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EETE MAY 2015

Industry 4.0 unplugged By BSteve Hughes uzzwords fly around in industry like wasps at a picnic. Industry 4.0 is one of these hugely popular concepts, particularly when it comes to manufacturing. The term originated at the Hannover Messe a few of years ago, when it was defined as the computerisation of manufacturing, including a transition to higher levels of interconnectivity, smarter plants and communication between machines and equipment. The first industrial revolution was the development of mechanisation using water and steam power. The second paradigm shift was the introduction of electricity in manufacturing environments, which facilitated the shift to mass production. The digital revolution happened during our lifetime, using electronics and IT to further automate manufacturing. Industry 4.0 is the fourth in this series of industrial revolutions. Although it is still, relatively speaking, in its infancy, the idea relies on sophisticated software and machines that communicate with each other to optimise production. In Industry 4.0, strong emphasis is placed on the role of intelligent factories. They are energy efficient organisations based on high-tech, adaptable and ergonomic production lines. Smart factories aim to integrate customers and business partners, while also being able to manufacture and assemble customised products. Furthermore, tomorrow’s smart plants will most likely be expected to take more autonomous decisions regarding production efficiency and safety. Industry 4.0 is more about machines doing the work and interpreting the data, than relying on human intelligence. The human element is still central to the manufacturing process, but fulfils a control, programming and servicing role rather than a shop floor function. The Siemens (IW 1000/34) Electronic Works facility in Amberg, Germany, is a good example of the next generation of smart plants. The 108,000 square-foot high-tech facility is home to an array of smart machines that coordinate everything from the manufacturing line to the global distribution of the company’s products. The custom, built-to-order process involves more than 1.6 billion components for over 50,000 annual product variations, for which Siemens sources about 10,000 materials from 250 suppliers to make the plant’s 950 different products. This means the amount of data the system has to work with is truly overwhelming. Despite the endless variables within the facility, a Gartner industry study conducted in 2010 found that the plant boasts a reliability rate of more than 99 per cent, with only 15 defects in every million finished products. Thanks to the data processing capacity of Industry 4.0-ready devices, it is possible to generate the information, statistics and trends that allow manufacturers to make their production lean and more fuel efficient. If you work in the food manufacturing industry, you probably know that many production lines today operate at less than 60 per cent, which means there is considerable room for improvement. Saving electricity and water are also key requirements for modern plant managers, who can achieve their eco-friendly goals by using smart plant connectivity. The shift in manufacturing In Germany and the US, governments have already allocated funds for strategic research and the implementation of Industry 4.0. Germany has dedicated €200 million for projects like BMBF’s it’s OWL or RES-COM. Similarly, the USA has launched several initiatives like the Smart Manufacturing Leadership Coalition. Other countries, including the UK, are showing a lot of enthusiasm on the subject. Manufacturers and trade bodies like GAMBICA and the CLPA, have already endorsed the trend. Although no major official initiatives have been made public yet, there is definitely strong support for a move in the general direction of Industry 4.0. The great news is that a lot of the technology associated with Industry 4.0 already exists. The not so great news is that implementing it will probably cost your company a pretty penny, especially if you aim to be an early adaptor. Steve Hughes is the Managing Director of REO UK - www.reo.co.uk PUBLISHER André Rousselot +32 27400053 andre.rousselot@eetimes.be Editor-in-Chief Julien Happich +33 169819476 julien.happich@eetimes.be EDITORS Christoph Hammerschmidt +49 8944450209 chammerschmidt@gmx.net Peter Clarke +44 776 786 55 93 peter.clarke@eetimes.be Paul Buckley +44 1962866460 paul@activewords.co.uk Jean-Pierre Joosting +44 7800548133 jean-pierre.joosting@eetimes.be Circulation & Finance Luc Desimpel luc.desimpel@eetimes.be Advertising Production & Reprints Lydia Gijsegom lydia.gijsegom@eetimes.be Art Manager Jean-Paul Speliers Acounting Ricardo Pinto Ferreira Regional Advertising Representatives Contact information at: http://www.electronics-eetimes.com/en/ about/sales-contacts.html ELECTRONIC ENGINEERING TIMES EUROPE is published 11 times in 2015 by European Busines Pres SA 7 Avenue Reine Astrid, 1310 La Hulpe, Belgium Tel: +32-2-740 00 50 Fax: +32-2-740 00 59 email: info@eetimes.be. www.electronics-eetimes.com VAT Registration: BE 461.357.437. Company Number: 0461357437 RPM: Nivelles. Volume 17, Issue 5 EE Times P 304128 It is is free to qualified engineers and managers involved in engineering decisions – see: http://www.electronics-eetimes.com/subscribe © 2015 E.B.P. SA All rights reserved. P 304128 european business press 50 Electronic Engineering Times Europe May 2015 www.electronics-eetimes.com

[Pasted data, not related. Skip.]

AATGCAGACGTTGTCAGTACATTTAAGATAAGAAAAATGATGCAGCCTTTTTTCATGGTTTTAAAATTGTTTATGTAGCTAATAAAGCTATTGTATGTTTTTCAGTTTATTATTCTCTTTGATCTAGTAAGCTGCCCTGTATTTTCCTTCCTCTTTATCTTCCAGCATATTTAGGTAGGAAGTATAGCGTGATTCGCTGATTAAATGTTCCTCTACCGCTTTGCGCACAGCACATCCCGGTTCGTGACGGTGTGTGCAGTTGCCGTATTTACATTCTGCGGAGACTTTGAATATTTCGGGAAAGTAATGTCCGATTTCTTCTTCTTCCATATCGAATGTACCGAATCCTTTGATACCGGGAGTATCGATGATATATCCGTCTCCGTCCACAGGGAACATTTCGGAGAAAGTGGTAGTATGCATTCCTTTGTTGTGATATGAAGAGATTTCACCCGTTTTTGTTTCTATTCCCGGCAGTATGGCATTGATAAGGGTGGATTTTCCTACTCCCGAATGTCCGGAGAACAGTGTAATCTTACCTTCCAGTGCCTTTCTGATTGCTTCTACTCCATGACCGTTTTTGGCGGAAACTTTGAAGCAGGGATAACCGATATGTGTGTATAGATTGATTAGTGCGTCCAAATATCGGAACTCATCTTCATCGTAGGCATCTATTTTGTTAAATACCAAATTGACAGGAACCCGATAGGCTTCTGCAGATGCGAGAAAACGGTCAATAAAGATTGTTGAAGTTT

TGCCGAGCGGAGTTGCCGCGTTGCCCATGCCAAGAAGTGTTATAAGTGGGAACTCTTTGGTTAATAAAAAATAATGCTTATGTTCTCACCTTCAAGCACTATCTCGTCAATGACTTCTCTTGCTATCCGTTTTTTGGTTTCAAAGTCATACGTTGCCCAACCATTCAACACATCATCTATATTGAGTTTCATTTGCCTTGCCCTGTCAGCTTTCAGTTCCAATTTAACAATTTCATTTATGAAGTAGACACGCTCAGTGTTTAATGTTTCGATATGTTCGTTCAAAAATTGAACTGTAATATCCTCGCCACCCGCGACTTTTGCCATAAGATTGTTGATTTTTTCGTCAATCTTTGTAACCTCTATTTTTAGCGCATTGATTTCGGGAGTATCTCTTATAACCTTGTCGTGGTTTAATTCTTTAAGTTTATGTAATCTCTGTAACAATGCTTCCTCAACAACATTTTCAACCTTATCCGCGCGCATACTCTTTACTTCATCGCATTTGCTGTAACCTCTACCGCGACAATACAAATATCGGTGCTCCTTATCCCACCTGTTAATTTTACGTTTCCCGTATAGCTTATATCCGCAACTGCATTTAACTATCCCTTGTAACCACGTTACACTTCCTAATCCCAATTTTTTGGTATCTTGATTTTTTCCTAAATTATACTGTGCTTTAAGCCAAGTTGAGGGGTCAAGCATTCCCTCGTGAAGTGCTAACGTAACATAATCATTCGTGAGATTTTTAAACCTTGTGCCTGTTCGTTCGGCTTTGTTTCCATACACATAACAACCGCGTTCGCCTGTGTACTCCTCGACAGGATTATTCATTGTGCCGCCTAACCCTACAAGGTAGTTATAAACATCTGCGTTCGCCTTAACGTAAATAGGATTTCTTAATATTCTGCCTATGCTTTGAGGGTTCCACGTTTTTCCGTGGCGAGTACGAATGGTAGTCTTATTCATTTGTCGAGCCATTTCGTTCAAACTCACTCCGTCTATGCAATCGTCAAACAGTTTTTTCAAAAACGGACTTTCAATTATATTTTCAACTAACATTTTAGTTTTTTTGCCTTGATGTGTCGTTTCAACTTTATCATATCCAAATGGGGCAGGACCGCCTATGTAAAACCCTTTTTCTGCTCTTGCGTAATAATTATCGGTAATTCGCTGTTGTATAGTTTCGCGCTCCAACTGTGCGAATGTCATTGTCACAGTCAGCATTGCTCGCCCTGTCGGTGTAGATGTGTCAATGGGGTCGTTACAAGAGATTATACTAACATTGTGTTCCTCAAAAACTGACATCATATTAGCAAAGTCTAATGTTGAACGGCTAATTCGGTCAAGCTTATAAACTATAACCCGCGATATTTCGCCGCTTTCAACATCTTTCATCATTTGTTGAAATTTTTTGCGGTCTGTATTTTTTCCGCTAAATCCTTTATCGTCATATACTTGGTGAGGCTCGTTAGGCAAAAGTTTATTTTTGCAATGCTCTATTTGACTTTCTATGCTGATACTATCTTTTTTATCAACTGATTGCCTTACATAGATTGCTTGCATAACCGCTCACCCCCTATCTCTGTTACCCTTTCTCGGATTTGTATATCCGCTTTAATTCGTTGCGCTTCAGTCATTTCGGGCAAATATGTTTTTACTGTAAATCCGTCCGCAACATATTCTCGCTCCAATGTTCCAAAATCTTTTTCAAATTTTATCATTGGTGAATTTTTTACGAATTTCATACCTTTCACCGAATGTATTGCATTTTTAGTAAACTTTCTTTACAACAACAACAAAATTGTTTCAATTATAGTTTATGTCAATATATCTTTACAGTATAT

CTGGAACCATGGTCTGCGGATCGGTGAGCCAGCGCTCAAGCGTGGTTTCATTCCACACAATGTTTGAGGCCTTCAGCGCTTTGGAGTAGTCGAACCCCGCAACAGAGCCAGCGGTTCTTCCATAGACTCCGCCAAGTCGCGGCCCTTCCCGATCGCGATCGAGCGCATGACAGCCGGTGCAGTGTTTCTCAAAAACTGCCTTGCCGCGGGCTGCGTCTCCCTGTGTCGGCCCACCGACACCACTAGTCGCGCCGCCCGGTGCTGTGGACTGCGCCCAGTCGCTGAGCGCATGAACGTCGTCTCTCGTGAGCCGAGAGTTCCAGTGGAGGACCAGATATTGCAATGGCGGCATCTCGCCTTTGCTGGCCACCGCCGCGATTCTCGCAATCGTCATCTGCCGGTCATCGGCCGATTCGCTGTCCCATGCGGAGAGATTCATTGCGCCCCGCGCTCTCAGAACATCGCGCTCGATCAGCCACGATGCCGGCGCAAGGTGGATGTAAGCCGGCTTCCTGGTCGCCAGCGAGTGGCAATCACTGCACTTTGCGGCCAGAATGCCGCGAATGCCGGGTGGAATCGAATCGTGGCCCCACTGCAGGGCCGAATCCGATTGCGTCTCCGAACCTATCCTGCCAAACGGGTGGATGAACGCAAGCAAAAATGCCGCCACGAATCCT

EETE MAY 2015
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